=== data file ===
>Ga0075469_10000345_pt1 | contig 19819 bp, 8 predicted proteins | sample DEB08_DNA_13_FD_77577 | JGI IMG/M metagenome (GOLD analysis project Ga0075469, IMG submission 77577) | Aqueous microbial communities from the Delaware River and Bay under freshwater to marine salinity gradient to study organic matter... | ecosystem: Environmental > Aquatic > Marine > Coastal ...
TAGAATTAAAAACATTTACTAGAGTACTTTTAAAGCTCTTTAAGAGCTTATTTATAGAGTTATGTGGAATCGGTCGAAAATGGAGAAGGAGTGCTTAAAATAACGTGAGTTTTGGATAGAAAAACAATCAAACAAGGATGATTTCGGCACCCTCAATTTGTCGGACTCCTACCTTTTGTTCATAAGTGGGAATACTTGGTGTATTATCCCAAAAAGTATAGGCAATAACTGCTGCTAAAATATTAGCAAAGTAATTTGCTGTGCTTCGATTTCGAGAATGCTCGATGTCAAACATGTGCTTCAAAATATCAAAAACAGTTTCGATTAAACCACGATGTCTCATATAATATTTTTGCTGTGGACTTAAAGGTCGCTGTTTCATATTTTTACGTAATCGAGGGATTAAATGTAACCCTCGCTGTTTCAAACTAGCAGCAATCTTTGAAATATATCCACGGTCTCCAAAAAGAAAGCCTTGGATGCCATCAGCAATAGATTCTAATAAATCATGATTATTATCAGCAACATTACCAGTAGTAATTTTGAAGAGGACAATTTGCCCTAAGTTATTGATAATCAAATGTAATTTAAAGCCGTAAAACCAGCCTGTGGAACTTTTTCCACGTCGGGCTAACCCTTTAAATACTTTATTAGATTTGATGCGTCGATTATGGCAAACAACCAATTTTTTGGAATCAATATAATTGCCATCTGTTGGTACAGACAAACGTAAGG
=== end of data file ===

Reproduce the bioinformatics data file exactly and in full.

>Ga0075469_10000345_pt1 | contig 19819 bp, 8 predicted proteins | sample DEB08_DNA_13_FD_77577 | JGI IMG/M metagenome (GOLD analysis project Ga0075469, IMG submission 77577) | Aqueous microbial communities from the Delaware River and Bay under freshwater to marine salinity gradient to study organic matter... | ecosystem: Environmental > Aquatic > Marine > Coastal ...
TAGAATTAAAAACATTTACTAGAGTACTTTTAAAGCTCTTTAAGAGCTTATTTATAGAGTTATGTGGAATCGGTCGAAAATGGAGAAGGAGTGCTTAAAATAACGTGAGTTTTGGATAGAAAAACAATCAAACAAGGATGATTTCGGCACCCTCAATTTGTCGGACTCCTACCTTTTGTTCATAAGTGGGAATACTTGGTGTATTATCCCAAAAAGTATAGGCAATAACTGCTGCTAAAATATTAGCAAAGTAATTTGCTGTGCTTCGATTTCGAGAATGCTCGATGTCAAACATGTGCTTCAAAATATCAAAAACAGTTTCGATTAAACCACGATGTCTCATATAATATTTTTGCTGTGGACTTAAAGGTCGCTGTTTCATATTTTTACGTAATCGAGGGATTAAATGTAACCCTCGCTGTTTCAAACTAGCAGCAATCTTTGAAATATATCCACGGTCTCCAAAAAGAAAGCCTTGGATGCCATCAGCAATAGATTCTAATAAATCATGATTATTATCAGCAACATTACCAGTAGTAATTTTGAAGAGGACAATTTGCCCTAAGTTATTGATAATCAAATGTAATTTAAAGCCGTAAAACCAGCCTGTGGAACTTTTTCCACGTCGGGCTAACCCTTTAAATACTTTATTAGATTTGATGCGTCGATTATGGCAAACAACCAATTTTTTGGAATCAATATAATTGCCATCTGTTGGTACAGACAAACGTAAGG